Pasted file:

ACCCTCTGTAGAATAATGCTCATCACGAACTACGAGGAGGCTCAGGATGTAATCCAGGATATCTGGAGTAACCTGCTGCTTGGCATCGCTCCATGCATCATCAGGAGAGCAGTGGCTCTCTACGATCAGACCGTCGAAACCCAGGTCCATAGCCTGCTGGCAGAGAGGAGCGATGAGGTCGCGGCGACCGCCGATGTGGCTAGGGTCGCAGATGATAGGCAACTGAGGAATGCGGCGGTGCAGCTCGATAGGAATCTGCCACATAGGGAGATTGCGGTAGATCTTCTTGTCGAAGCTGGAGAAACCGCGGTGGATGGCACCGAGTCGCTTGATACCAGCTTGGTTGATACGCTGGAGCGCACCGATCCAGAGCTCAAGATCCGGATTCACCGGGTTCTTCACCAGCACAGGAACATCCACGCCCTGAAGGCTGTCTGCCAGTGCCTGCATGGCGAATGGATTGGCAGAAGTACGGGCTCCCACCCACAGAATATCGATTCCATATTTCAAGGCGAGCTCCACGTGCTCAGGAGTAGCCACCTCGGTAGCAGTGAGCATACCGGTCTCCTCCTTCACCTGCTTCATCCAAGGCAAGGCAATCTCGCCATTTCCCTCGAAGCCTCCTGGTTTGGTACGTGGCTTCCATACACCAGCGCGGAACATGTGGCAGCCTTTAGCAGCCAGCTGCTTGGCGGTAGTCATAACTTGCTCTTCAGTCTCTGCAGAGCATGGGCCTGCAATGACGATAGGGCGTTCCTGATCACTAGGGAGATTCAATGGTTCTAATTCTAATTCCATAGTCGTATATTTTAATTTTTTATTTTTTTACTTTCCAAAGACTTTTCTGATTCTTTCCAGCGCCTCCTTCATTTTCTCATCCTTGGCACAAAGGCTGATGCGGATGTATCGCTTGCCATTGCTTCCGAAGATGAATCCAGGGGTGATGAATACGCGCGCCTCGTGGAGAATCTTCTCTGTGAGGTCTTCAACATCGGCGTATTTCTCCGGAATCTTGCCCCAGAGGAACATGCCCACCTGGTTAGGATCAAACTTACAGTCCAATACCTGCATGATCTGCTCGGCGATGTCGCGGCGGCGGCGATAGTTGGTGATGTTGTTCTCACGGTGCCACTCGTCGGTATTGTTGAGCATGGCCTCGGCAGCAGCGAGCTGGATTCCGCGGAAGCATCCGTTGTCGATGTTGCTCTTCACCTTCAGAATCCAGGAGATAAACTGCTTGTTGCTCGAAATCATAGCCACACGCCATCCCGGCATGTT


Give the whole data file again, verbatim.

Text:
ACCCTCTGTAGAATAATGCTCATCACGAACTACGAGGAGGCTCAGGATGTAATCCAGGATATCTGGAGTAACCTGCTGCTTGGCATCGCTCCATGCATCATCAGGAGAGCAGTGGCTCTCTACGATCAGACCGTCGAAACCCAGGTCCATAGCCTGCTGGCAGAGAGGAGCGATGAGGTCGCGGCGACCGCCGATGTGGCTAGGGTCGCAGATGATAGGCAACTGAGGAATGCGGCGGTGCAGCTCGATAGGAATCTGCCACATAGGGAGATTGCGGTAGATCTTCTTGTCGAAGCTGGAGAAACCGCGGTGGATGGCACCGAGTCGCTTGATACCAGCTTGGTTGATACGCTGGAGCGCACCGATCCAGAGCTCAAGATCCGGATTCACCGGGTTCTTCACCAGCACAGGAACATCCACGCCCTGAAGGCTGTCTGCCAGTGCCTGCATGGCGAATGGATTGGCAGAAGTACGGGCTCCCACCCACAGAATATCGATTCCATATTTCAAGGCGAGCTCCACGTGCTCAGGAGTAGCCACCTCGGTAGCAGTGAGCATACCGGTCTCCTCCTTCACCTGCTTCATCCAAGGCAAGGCAATCTCGCCATTTCCCTCGAAGCCTCCTGGTTTGGTACGTGGCTTCCATACACCAGCGCGGAACATGTGGCAGCCTTTAGCAGCCAGCTGCTTGGCGGTAGTCATAACTTGCTCTTCAGTCTCTGCAGAGCATGGGCCTGCAATGACGATAGGGCGTTCCTGATCACTAGGGAGATTCAATGGTTCTAATTCTAATTCCATAGTCGTATATTTTAATTTTTTATTTTTTTACTTTCCAAAGACTTTTCTGATTCTTTCCAGCGCCTCCTTCATTTTCTCATCCTTGGCACAAAGGCTGATGCGGATGTATCGCTTGCCATTGCTTCCGAAGATGAATCCAGGGGTGATGAATACGCGCGCCTCGTGGAGAATCTTCTCTGTGAGGTCTTCAACATCGGCGTATTTCTCCGGAATCTTGCCCCAGAGGAACATGCCCACCTGGTTAGGATCAAACTTACAGTCCAATACCTGCATGATCTGCTCGGCGATGTCGCGGCGGCGGCGATAGTTGGTGATGTTGTTCTCACGGTGCCACTCGTCGGTATTGTTGAGCATGGCCTCGGCAGCAGCGAGCTGGATTCCGCGGAAGCATCCGTTGTCGATGTTGCTCTTCACCTTCAGAATCCAGGAGATAAACTGCTTGTTGCTCGAAATCATAGCCACACGCCATCCCGGCATGTT